10 educators who make a difference: Aimee Price
Aimee Price believes in the creative process for all artists, but she knows it can be especially critical for those in middle school, when thinking outside the box maybe be beneficial, but not always embraced.
Price teaches art to grades 6 – 8 at R. P. Dawkins Middle School in Spartanburg.
“I’m in my 10th year of teaching,” she said. “I’ve only taught here at Dawkins Middle School. I’ve always loved art. I really fell in love with art in high school because I had a really fantastic art teacher. She was inspiring and creative and her classroom was always a safe place.”
That is something Price tries to emulate in her own classroom.
“The first couple of years you try to do things by the book,” she said. “When I really became comfortable, I let loose and really started focusing on the students themselves – really letting them lead.”
Price teaches according to state standards, but within that, she really teaches her students to trust their creativity.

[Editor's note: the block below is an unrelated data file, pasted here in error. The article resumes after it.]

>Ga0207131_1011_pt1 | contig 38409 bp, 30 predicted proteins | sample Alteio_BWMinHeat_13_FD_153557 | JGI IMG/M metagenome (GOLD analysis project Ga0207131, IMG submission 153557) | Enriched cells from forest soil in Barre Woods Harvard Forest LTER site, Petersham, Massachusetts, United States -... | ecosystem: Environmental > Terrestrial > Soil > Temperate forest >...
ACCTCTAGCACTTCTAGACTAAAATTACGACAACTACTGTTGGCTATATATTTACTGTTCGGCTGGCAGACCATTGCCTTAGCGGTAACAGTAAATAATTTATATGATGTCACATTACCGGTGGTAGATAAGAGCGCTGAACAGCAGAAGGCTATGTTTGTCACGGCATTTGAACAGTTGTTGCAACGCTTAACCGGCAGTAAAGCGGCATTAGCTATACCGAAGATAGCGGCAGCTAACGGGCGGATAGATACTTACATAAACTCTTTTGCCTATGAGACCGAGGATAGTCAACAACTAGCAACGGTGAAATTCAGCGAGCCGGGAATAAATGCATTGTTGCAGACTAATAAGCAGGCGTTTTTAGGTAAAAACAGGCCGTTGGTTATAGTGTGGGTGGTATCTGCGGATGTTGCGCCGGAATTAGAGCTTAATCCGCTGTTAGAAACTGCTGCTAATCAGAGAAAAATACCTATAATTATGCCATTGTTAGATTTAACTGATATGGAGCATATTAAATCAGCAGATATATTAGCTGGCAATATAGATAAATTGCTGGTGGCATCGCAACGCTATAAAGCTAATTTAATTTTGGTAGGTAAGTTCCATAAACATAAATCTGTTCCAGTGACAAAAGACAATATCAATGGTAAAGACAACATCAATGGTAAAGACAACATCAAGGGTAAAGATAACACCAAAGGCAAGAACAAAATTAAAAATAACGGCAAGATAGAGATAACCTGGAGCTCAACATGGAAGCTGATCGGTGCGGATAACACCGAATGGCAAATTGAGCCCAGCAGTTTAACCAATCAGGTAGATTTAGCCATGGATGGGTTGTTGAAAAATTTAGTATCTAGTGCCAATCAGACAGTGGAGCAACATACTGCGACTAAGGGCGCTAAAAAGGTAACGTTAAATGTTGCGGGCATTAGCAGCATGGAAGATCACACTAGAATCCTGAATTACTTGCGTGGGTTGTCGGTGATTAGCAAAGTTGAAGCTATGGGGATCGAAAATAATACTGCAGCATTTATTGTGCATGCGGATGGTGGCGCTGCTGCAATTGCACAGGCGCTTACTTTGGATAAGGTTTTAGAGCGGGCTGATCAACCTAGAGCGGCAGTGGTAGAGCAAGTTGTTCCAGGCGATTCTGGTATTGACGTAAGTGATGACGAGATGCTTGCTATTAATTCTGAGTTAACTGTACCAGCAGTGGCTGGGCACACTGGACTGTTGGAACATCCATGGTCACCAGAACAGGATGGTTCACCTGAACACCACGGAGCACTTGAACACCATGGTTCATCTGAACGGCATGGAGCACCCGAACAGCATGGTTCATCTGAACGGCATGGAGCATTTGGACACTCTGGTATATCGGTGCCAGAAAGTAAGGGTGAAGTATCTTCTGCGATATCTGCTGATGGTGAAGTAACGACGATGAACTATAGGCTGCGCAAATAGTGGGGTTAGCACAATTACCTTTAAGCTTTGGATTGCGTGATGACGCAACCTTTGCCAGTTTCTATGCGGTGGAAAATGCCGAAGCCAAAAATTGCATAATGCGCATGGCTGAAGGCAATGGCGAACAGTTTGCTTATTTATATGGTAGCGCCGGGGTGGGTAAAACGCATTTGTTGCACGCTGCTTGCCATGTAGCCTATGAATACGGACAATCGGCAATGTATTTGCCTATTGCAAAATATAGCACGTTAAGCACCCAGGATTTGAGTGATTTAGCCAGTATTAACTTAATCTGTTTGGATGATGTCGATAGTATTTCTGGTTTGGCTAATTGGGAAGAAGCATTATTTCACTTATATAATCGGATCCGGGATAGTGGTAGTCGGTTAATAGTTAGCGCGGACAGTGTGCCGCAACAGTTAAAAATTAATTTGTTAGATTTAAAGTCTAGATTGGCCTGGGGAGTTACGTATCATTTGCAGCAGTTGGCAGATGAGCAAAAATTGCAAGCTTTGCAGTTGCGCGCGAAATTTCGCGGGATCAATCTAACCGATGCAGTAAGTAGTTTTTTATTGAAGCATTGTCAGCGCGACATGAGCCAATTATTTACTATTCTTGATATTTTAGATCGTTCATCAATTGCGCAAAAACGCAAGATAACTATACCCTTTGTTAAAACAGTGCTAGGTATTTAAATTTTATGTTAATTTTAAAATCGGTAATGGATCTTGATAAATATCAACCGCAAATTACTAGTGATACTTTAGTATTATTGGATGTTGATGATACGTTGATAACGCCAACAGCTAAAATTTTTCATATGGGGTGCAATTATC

“I get to know the children because I have them all three years,” she said. “By the end of their eighth grade year, I know their siblings and their parents. I go to their games. I recently went to see a ninth grader play tennis. I can’t turn it off. I tell my students all the time that I don’t like to tell them ‘no’ a lot with the creative process. Giving them that freedom, they’ve started to trust me in that. It gives them ownership of that, too. They feel like they can take risks and they end up being successful for it.”
Price is married and is a mom of two young sons. At school, she shepherds hundreds as they learn to embrace their talents, express themselves and challenge their notions of art. Some have been recognized nationally for their efforts. And Price knows she has given them a freedom to learn that will continue beyond middle school.
“I do love my job,” she said.
“She helped me find the true ‘artist’ in me. She is sooo talented in art. Everyday she asks every one of her students stuff like, ‘how was your day?’ or ‘what did you do over the weekend?’ Little stuff like that just makes your day. The cool thing about her is that she is a teenager at heart! She understands us and worries about us.”